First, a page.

DIRECTOR PENALTY NOTICE
What is a Director Penalty Notice?
A Director Penalty Notice may be issued by the ATO when a company falls behind in meeting its tax obligations. In particular, the Notice is issued under the Income Tax Assessment Act, to any or all directors in respect of PAYG withholding amounts; that is, the tax amounts that have been deducted from employee wages and entitlements but not remitted to the ATO.
What does a Director Penalty Notice require?
The Director Penalty Notice requires the mentioned director(s) to comply with the notice within 14 days, under threat of legal action being be taken against the director(s) to recover the debt. That is, the company’s debt is likely to become a personal debt of the director(s).
How can a director avoid personal liability?
A director issued with a Directors Penalty Notice must either (1) pay the debt in full, or (2) enter into an instalment arrangement to repay the debt, or (3) appoint a Voluntary Administrator, or (4) appoint a Liquidator.
What are the dangers of non-compliance?
The ATO gives no extensions to the 14-day period stated on the Notice. If a notified director(s) fails to select one of the four specified options within the 14 days allowed by the notice, the director(s) assumes personal liability for the tax debt of the company as indicated in the notice. If this is happens, it means that the director(s) personal assets are directly at risk.
What if I receive a Director Penalty Notice?
If you receive an ATO Director Penalty Notice, you will note it provides the four (4) choices and allows just 14 days to achieve compliance. You have no option but to select one of the listed options, or you will face the consequences.
What if our company pays the ATO debt but is then liquidated?
It may seem that the most obvious way of satisfying a Director Penalty Notice is to pay the tax, but this strategy has its own risks. When tax has been paid in response to a Director Penalty Notice and the company is later placed into liquidation, the liquidator will scrutinise all payments made to creditors including ATO in the six (6) months before liquidation and may attempt to claw-back any unfair preferences. In such a case the ATO payment may be considered preferential and be subject to claw back by liquidators. In such a case the ATO would likely seek reimbursement, from the directors personally, of any moneys they are forced to remit.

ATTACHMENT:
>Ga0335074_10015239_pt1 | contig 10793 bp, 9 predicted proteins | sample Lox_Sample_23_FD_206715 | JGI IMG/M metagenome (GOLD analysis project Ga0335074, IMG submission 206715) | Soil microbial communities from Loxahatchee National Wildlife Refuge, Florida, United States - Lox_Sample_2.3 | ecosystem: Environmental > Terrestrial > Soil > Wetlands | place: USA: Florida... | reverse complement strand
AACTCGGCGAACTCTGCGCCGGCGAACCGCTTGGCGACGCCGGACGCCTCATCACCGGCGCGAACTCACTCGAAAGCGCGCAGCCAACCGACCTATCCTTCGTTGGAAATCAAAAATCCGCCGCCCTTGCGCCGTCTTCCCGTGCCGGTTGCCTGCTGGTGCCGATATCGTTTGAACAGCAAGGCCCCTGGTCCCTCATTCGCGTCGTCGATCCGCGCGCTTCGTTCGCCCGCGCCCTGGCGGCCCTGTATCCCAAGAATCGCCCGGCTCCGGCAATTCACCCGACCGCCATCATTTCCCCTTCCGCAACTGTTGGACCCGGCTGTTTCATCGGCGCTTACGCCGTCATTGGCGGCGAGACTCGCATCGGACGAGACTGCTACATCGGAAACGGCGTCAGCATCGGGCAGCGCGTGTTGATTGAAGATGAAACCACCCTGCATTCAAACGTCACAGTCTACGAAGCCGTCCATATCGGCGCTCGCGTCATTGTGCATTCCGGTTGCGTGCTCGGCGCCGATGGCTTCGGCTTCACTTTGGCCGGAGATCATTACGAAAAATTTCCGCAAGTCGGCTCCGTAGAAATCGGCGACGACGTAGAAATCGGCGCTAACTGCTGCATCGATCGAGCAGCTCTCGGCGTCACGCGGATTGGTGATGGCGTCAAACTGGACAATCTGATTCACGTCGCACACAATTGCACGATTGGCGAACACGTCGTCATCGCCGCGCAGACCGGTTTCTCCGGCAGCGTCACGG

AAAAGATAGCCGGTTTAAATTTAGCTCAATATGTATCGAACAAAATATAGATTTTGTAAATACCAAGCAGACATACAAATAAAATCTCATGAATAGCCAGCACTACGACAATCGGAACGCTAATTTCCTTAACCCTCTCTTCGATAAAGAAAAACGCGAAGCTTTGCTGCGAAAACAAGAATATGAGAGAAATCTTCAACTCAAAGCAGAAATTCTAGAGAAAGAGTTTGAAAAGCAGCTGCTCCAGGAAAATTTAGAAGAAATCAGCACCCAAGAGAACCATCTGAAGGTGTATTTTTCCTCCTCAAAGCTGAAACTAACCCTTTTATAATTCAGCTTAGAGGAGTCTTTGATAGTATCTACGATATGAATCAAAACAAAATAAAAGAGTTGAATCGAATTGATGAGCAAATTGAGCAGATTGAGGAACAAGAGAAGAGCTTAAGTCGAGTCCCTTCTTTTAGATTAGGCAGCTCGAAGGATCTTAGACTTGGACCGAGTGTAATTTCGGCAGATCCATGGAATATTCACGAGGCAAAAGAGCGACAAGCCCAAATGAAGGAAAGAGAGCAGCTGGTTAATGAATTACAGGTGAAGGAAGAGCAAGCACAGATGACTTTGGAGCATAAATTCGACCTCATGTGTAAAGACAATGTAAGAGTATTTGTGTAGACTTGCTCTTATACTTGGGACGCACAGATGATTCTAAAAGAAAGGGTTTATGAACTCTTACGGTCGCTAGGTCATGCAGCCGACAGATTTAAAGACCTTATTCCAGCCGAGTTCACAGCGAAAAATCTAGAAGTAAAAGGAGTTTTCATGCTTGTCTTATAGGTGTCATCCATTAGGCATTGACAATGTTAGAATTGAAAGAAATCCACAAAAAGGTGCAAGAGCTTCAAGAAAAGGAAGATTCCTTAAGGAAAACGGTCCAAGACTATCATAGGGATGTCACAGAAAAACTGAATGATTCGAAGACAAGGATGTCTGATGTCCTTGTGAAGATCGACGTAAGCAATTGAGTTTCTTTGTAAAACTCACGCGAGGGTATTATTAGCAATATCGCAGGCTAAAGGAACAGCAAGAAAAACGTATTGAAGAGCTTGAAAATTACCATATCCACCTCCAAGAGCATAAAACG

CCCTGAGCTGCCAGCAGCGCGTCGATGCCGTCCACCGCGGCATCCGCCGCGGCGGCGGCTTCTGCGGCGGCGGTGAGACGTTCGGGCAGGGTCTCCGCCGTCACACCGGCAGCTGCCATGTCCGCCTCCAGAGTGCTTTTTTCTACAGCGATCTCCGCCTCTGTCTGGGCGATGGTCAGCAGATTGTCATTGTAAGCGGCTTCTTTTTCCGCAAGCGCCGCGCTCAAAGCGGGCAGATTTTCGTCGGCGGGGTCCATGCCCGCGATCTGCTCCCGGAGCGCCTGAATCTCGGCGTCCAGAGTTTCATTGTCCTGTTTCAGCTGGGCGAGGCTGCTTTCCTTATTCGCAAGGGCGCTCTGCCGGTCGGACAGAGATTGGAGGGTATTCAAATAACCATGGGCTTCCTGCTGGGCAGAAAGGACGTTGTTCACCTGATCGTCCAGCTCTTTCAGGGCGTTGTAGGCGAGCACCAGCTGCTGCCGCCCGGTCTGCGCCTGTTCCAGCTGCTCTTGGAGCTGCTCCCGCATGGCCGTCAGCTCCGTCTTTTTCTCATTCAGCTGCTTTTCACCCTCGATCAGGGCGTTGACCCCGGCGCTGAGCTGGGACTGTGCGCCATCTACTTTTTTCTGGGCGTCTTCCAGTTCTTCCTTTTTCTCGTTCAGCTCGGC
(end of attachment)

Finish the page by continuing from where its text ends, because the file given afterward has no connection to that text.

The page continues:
How can directors mitigate the risk to their personal assets?
A liquidator’s claw-back of an ATO payment from a Director Penalty Notice will almost certainly place your personal assets at risk. It is essential therefore, before making such a payment, that the Directors determine with a high level of confidence that their company will remain solvent for the foreseeable future.
What is the ATO policy on Tax Debts?
The laws relating to ATO Receivables Policy are complex and best interpreted by a suitably qualified legal practitioner. If the need arises, TAP has access to and may refer you to a trusted legal advisor.
What does “insolvent trading” mean?
The term means incurring new debt without the ability to pay. There are serious penalties for Directors who allow a company to trade while insolvent, that is, when unable to pay its debts as and when they fall due for payment. If your company is in financial difficulty, you should seek professional advice on the options available. See also Section — Insolvent Trading
Can other persons be deemed to be Directors?
Directors include not only those people who are registered as Directors, but also people who act as directors, even if they are not formally appointed. Shadow or “de facto” directors, and even other parties in control of the company at the relevant time, may be deemed to be directors. The “other parties” definition does not include people who give advice as part of a contracted professional role, including accountants, managers and other paid consultants.